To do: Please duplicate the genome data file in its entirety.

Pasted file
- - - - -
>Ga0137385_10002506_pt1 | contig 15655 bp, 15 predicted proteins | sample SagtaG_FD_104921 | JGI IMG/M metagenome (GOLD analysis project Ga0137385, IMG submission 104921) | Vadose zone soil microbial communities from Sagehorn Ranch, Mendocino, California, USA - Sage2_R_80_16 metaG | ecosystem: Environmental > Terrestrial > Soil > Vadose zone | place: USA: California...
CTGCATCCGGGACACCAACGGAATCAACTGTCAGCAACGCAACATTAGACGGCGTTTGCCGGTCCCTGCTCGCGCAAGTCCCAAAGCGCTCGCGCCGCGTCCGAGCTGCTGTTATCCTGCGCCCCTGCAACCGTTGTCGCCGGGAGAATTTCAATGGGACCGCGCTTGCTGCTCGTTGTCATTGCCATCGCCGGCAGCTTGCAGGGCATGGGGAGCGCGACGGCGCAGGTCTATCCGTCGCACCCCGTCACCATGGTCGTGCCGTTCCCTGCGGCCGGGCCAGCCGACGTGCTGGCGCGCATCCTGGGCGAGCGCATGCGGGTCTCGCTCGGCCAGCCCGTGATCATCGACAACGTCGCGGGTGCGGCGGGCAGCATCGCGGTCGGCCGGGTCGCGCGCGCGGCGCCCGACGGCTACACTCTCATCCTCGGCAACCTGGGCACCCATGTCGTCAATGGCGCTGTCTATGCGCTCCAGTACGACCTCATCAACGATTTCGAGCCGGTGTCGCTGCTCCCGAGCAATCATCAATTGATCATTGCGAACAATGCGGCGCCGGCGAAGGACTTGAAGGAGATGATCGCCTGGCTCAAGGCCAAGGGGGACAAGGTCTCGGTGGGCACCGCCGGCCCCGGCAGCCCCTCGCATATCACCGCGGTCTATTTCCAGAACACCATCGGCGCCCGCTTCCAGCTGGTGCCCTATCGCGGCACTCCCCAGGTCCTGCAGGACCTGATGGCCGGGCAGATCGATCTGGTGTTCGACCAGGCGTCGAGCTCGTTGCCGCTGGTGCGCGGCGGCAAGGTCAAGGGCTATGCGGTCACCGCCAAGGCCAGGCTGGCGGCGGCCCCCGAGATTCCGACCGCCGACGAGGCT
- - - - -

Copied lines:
>Ga0137385_10002506_pt1 | contig 15655 bp, 15 predicted proteins | sample SagtaG_FD_104921 | JGI IMG/M metagenome (GOLD analysis project Ga0137385, IMG submission 104921) | Vadose zone soil microbial communities from Sagehorn Ranch, Mendocino, California, USA - Sage2_R_80_16 metaG | ecosystem: Environmental > Terrestrial > Soil > Vadose zone | place: USA: California...
CTGCATCCGGGACACCAACGGAATCAACTGTCAGCAACGCAACATTAGACGGCGTTTGCCGGTCCCTGCTCGCGCAAGTCCCAAAGCGCTCGCGCCGCGTCCGAGCTGCTGTTATCCTGCGCCCCTGCAACCGTTGTCGCCGGGAGAATTTCAATGGGACCGCGCTTGCTGCTCGTTGTCATTGCCATCGCCGGCAGCTTGCAGGGCATGGGGAGCGCGACGGCGCAGGTCTATCCGTCGCACCCCGTCACCATGGTCGTGCCGTTCCCTGCGGCCGGGCCAGCCGACGTGCTGGCGCGCATCCTGGGCGAGCGCATGCGGGTCTCGCTCGGCCAGCCCGTGATCATCGACAACGTCGCGGGTGCGGCGGGCAGCATCGCGGTCGGCCGGGTCGCGCGCGCGGCGCCCGACGGCTACACTCTCATCCTCGGCAACCTGGGCACCCATGTCGTCAATGGCGCTGTCTATGCGCTCCAGTACGACCTCATCAACGATTTCGAGCCGGTGTCGCTGCTCCCGAGCAATCATCAATTGATCATTGCGAACAATGCGGCGCCGGCGAAGGACTTGAAGGAGATGATCGCCTGGCTCAAGGCCAAGGGGGACAAGGTCTCGGTGGGCACCGCCGGCCCCGGCAGCCCCTCGCATATCACCGCGGTCTATTTCCAGAACACCATCGGCGCCCGCTTCCAGCTGGTGCCCTATCGCGGCACTCCCCAGGTCCTGCAGGACCTGATGGCCGGGCAGATCGATCTGGTGTTCGACCAGGCGTCGAGCTCGTTGCCGCTGGTGCGCGGCGGCAAGGTCAAGGGCTATGCGGTCACCGCCAAGGCCAGGCTGGCGGCGGCCCCCGAGATTCCGACCGCCGACGAGGCT